India intends to safeguard fertiliser supply and hedge against price increases by increasing its presence in mineral-rich nations via investments and multi-year import agreements, said Mansukh Mandaviya, India’s fertiliser minister, on Wednesday.
Prices for important agricultural nutrients such as urea, potash, and di-ammonium phosphate (DAP) have reached all-time highs as a result of sanctions on major suppliers such as Belarus and Russia, as well as decreased supplies from Morocco and China.
To fulfill expanding demand for fertilisers from its agricultural industry, which accounts for 15% of a $3 trillion economy, the world’s second largest producer of wheat and rice depends mostly on yearly import agreements and spot purchases.
“We have to take our relationship with fertiliser suppliers beyond just being buyer and seller,” Mandaviya told Reuters in an interview. “We want to have a strategic partnership with them through investment in their assets.”
He noted that Indian corporations are aiming to acquire holdings in phosphoric acid mines in Senegal, DAP mines in Saudi Arabia, and comparable assets in Africa and Canada.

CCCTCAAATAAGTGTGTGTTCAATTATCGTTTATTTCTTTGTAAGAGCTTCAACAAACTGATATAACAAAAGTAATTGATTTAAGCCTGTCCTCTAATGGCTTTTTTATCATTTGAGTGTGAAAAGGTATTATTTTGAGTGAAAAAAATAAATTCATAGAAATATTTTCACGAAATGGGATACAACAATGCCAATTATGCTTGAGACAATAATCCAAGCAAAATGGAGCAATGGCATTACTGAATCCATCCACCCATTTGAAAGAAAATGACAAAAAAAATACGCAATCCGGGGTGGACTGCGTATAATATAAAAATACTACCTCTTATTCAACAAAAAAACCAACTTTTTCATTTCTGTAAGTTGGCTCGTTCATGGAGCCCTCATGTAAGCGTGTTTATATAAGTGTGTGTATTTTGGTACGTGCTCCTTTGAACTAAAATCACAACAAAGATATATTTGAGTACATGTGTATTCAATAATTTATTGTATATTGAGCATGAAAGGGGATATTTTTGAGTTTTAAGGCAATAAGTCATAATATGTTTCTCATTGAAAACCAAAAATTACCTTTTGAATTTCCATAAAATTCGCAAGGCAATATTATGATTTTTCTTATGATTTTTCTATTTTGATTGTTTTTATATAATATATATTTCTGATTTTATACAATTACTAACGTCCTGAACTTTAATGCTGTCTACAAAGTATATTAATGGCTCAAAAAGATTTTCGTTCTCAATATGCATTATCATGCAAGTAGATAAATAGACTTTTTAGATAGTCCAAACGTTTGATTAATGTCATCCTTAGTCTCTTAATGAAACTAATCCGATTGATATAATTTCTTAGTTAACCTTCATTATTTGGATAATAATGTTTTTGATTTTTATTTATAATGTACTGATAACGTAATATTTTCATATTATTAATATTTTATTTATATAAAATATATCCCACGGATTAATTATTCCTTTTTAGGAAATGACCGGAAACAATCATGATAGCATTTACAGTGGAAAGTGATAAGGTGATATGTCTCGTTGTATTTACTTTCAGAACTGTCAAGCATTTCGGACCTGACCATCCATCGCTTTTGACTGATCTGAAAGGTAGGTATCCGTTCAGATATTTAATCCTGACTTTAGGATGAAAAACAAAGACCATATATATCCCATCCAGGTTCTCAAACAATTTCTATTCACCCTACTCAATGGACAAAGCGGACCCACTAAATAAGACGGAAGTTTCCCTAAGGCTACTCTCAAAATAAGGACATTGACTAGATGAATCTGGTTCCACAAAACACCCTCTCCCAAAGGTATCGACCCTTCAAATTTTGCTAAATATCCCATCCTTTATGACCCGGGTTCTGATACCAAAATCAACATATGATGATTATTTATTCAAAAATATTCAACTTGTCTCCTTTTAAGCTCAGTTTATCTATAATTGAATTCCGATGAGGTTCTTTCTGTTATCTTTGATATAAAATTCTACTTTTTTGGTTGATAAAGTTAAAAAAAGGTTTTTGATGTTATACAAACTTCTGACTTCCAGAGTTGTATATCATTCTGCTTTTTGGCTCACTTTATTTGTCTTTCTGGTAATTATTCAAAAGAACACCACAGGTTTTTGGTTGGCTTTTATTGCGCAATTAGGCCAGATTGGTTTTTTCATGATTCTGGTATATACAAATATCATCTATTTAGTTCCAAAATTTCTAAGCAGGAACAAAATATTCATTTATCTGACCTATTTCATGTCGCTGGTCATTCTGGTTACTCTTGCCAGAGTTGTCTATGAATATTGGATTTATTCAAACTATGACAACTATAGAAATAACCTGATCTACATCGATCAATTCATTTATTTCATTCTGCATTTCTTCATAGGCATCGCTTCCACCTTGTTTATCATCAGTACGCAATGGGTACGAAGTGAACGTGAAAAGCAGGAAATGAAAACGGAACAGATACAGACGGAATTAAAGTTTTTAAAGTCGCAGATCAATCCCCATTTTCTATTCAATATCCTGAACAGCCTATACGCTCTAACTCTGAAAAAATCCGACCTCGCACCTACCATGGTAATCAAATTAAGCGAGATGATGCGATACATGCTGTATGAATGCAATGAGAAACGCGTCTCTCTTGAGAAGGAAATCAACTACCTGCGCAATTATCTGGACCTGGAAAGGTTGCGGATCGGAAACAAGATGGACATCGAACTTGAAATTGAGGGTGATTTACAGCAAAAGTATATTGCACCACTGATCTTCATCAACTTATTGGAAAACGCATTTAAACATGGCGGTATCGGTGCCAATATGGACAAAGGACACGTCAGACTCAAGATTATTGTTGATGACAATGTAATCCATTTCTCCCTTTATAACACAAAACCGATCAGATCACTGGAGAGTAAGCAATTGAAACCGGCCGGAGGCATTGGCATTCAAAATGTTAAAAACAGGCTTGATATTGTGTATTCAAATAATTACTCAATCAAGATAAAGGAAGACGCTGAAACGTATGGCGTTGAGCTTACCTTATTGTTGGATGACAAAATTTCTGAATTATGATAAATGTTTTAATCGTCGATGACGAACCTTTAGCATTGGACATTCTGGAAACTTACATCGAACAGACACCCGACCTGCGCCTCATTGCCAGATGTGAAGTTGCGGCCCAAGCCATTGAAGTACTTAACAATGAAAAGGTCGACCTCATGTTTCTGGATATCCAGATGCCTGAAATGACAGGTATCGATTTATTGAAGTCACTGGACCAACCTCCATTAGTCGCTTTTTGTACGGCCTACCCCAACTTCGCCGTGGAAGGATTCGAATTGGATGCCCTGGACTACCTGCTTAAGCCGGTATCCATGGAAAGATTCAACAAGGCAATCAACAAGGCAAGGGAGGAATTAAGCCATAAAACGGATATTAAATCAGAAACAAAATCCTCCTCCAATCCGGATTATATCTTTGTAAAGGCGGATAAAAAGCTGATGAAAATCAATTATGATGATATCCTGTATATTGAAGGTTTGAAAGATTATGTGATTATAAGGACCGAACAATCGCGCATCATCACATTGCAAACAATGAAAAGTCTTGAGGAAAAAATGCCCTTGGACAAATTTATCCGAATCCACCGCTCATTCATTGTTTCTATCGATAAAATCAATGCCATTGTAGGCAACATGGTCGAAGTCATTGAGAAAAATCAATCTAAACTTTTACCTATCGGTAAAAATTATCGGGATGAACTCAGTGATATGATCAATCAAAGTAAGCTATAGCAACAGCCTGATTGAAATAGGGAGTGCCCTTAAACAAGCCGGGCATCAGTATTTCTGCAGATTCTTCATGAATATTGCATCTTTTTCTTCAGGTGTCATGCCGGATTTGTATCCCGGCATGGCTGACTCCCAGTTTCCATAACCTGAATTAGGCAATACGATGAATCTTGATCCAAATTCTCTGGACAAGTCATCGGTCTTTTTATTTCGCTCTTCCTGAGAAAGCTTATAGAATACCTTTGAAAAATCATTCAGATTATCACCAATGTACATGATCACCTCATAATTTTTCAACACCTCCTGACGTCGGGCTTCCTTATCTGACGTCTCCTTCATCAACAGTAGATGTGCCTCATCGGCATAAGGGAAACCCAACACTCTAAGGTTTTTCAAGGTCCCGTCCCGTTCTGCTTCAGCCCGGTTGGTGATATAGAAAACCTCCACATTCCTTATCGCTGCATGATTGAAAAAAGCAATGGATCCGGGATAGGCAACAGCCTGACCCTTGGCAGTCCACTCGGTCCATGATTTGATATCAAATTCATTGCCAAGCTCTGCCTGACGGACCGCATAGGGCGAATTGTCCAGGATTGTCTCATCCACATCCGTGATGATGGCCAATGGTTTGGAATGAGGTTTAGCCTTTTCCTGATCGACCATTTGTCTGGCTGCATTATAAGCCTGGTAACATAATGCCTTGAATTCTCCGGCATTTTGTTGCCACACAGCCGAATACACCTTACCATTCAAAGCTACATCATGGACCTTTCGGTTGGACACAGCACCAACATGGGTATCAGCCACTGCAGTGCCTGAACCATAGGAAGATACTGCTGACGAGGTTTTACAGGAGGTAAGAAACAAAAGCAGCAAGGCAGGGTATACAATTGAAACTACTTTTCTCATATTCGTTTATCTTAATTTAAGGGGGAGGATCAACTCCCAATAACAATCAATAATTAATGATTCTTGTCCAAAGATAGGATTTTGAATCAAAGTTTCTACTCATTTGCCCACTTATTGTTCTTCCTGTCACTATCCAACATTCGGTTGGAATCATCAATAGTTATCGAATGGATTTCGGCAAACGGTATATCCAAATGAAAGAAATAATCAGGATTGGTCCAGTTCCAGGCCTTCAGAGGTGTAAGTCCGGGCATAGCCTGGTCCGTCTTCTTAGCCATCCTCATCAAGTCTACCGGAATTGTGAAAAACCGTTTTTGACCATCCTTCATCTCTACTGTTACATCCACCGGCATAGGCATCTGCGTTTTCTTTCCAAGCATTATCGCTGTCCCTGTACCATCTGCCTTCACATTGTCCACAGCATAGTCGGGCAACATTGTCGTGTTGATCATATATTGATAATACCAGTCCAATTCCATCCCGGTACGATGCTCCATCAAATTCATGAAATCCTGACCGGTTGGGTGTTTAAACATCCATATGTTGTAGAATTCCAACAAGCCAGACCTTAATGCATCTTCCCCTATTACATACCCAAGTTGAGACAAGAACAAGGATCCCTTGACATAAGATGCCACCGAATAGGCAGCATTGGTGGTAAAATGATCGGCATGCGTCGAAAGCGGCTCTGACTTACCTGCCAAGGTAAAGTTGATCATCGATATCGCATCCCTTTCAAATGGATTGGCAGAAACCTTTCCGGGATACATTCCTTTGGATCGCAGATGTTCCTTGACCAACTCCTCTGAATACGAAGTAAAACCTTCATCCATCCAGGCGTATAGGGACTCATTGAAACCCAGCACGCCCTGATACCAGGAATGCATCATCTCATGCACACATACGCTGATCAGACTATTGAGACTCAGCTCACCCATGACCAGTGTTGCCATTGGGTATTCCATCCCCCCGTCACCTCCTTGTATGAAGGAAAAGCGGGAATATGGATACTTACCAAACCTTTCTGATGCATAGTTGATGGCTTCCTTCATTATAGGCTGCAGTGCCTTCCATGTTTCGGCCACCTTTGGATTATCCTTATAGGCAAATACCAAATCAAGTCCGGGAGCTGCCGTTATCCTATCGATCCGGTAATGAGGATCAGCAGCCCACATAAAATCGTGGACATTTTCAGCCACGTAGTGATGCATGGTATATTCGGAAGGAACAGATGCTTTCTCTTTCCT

India imports almost one-third of its annual soil nutrient demand of 60 million tonnes.
High prices as a result of Western sanctions imposed in the aftermath of the Ukraine crisis have resulted in record subsidy payments, as the Indian government provides farmers with fertilizer at rates substantially below the cost of production.
Mandaviya stated that the fertiliser subsidy might reach a new high of 2.5 trillion rupees in the current fiscal year ending March 31.
“Our priority is to get fertilisers and raw materials at lower prices to secure our food security and timely availability to our farmers,” he added.
India is one of the world’s largest importers of fertilizer, with more than half of its people involved in agriculture. Any change in its purchasing habits would have an impact on world pricing.
Long-term contracts were the “best bet” for securing supply despite geopolitical crises and easing the load on the Indian budget, Mandaviya said, adding that “suppliers are offering discounts ranging from 10% to 25% off international prices.”
He said that government-to-government discussions will assist Indian enterprises in finalizing long-term arrangements for fertilizer and raw material imports.
“We want to sign as many long-term deals as we can,” Mandaviya stated. “Our aim is to cut the role of mediator and traders and go for spot purchases only if they give us a price advantage.”
During the minister’s travel to Saudi Arabia next month, Indian businesses might sign 3- to 5-year arrangements to purchase 2 million tonnes of phosphatic fertilizer yearly.
Some businesses have already inked 5-year contracts for increased amounts of fertilizer and raw materials with enterprises in Jordan and Israel this year.
In addition, India struck a three-year agreement with Russia’s Phosagro for 500,000 tonnes of DAP and extended a similar agreement with Omifco for a million tonnes of urea each year.